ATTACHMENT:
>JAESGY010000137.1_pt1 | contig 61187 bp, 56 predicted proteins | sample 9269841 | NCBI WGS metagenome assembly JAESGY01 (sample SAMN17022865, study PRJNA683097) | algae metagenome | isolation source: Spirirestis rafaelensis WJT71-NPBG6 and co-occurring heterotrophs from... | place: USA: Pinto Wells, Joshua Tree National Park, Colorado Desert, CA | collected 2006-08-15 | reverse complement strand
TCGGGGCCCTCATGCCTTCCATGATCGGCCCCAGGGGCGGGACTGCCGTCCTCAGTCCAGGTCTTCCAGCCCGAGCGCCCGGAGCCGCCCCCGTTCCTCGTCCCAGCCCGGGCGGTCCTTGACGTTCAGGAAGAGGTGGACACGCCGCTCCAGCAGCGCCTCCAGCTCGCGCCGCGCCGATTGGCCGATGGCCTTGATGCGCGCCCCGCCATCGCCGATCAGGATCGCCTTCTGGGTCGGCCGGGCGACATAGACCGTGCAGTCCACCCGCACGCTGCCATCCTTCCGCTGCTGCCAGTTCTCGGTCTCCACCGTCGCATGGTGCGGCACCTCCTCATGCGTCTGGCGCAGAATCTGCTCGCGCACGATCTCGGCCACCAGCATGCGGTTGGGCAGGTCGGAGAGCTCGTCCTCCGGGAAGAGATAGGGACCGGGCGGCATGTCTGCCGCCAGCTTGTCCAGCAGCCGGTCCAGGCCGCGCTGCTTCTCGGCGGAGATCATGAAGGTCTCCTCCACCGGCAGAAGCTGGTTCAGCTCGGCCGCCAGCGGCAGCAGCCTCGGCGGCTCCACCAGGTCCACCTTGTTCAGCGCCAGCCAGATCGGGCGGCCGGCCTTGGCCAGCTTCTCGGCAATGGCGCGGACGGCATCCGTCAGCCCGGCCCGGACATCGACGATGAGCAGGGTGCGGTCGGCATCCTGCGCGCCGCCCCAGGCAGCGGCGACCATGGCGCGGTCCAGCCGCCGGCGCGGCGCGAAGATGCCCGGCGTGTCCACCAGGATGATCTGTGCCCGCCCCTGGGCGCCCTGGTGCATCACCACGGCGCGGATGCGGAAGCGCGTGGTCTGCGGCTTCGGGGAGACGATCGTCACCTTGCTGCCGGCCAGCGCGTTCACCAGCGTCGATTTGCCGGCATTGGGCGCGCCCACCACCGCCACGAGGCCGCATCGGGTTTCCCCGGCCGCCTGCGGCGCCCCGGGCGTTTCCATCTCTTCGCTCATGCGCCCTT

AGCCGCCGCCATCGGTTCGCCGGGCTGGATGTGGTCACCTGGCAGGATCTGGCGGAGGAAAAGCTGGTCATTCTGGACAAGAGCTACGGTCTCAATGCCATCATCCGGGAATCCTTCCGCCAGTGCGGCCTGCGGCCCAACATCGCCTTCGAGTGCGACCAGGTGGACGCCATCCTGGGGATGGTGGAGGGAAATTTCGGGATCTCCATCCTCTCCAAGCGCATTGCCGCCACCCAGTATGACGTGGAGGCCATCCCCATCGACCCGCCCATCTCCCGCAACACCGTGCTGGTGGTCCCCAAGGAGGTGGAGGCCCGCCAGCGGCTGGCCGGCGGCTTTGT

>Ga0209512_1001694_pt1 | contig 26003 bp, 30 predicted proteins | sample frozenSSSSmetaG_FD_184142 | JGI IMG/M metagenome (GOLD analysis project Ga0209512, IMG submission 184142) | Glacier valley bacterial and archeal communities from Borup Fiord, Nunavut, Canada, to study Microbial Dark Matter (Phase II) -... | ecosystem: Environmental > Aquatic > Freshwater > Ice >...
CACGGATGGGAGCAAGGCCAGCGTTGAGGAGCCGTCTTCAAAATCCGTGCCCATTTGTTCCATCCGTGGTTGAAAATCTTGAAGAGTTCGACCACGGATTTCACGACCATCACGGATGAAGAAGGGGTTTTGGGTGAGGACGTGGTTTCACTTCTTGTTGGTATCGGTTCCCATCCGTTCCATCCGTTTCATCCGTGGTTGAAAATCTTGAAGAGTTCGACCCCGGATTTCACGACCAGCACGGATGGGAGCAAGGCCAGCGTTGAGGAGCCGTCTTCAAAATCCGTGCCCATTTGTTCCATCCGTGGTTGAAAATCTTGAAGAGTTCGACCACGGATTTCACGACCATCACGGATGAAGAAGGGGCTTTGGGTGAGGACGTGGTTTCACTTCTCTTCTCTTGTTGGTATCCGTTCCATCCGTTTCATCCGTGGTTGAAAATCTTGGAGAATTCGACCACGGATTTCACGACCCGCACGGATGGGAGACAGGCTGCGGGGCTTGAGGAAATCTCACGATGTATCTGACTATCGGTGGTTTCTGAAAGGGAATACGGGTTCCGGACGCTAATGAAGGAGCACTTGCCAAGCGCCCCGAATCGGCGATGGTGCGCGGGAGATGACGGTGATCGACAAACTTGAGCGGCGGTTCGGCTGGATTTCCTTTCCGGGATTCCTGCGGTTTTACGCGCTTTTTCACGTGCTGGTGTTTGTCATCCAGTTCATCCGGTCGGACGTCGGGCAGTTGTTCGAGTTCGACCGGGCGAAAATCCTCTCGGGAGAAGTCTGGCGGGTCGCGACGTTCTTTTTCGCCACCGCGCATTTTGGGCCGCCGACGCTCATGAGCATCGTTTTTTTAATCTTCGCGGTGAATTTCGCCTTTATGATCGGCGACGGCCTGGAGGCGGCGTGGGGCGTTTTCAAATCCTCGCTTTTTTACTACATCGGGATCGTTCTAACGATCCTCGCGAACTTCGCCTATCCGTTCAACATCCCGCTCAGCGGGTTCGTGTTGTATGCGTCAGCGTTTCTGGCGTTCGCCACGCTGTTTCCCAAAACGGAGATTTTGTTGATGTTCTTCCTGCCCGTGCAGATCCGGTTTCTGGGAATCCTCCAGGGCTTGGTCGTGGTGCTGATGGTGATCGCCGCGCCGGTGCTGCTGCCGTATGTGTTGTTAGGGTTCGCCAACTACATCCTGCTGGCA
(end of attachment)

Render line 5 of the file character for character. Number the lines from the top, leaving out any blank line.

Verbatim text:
CACGGATGGGAGCAAGGCCAGCGTTGAGGAGCCGTCTTCAAAATCCGTGCCCATTTGTTCCATCCGTGGTTGAAAATCTTGAAGAGTTCGACCACGGATTTCACGACCATCACGGATGAAGAAGGGGTTTTGGGTGAGGACGTGGTTTCACTTCTTGTTGGTATCGGTTCCCATCCGTTCCATCCGTTTCATCCGTGGTTGAAAATCTTGAAGAGTTCGACCCCGGATTTCACGACCAGCACGGATGGGAGCAAGGCCAGCGTTGAGGAGCCGTCTTCAAAATCCGTGCCCATTTGTTCCATCCGTGGTTGAAAATCTTGAAGAGTTCGACCACGGATTTCACGACCATCACGGATGAAGAAGGGGCTTTGGGTGAGGACGTGGTTTCACTTCTCTTCTCTTGTTGGTATCCGTTCCATCCGTTTCATCCGTGGTTGAAAATCTTGGAGAATTCGACCACGGATTTCACGACCCGCACGGATGGGAGACAGGCTGCGGGGCTTGAGGAAATCTCACGATGTATCTGACTATCGGTGGTTTCTGAAAGGGAATACGGGTTCCGGACGCTAATGAAGGAGCACTTGCCAAGCGCCCCGAATCGGCGATGGTGCGCGGGAGATGACGGTGATCGACAAACTTGAGCGGCGGTTCGGCTGGATTTCCTTTCCGGGATTCCTGCGGTTTTACGCGCTTTTTCACGTGCTGGTGTTTGTCATCCAGTTCATCCGGTCGGACGTCGGGCAGTTGTTCGAGTTCGACCGGGCGAAAATCCTCTCGGGAGAAGTCTGGCGGGTCGCGACGTTCTTTTTCGCCACCGCGCATTTTGGGCCGCCGACGCTCATGAGCATCGTTTTTTTAATCTTCGCGGTGAATTTCGCCTTTATGATCGGCGACGGCCTGGAGGCGGCGTGGGGCGTTTTCAAATCCTCGCTTTTTTACTACATCGGGATCGTTCTAACGATCCTCGCGAACTTCGCCTATCCGTTCAACATCCCGCTCAGCGGGTTCGTGTTGTATGCGTCAGCGTTTCTGGCGTTCGCCACGCTGTTTCCCAAAACGGAGATTTTGTTGATGTTCTTCCTGCCCGTGCAGATCCGGTTTCTGGGAATCCTCCAGGGCTTGGTCGTGGTGCTGATGGTGATCGCCGCGCCGGTGCTGCTGCCGTATGTGTTGTTAGGGTTCGCCAACTACATCCTGCTGGCA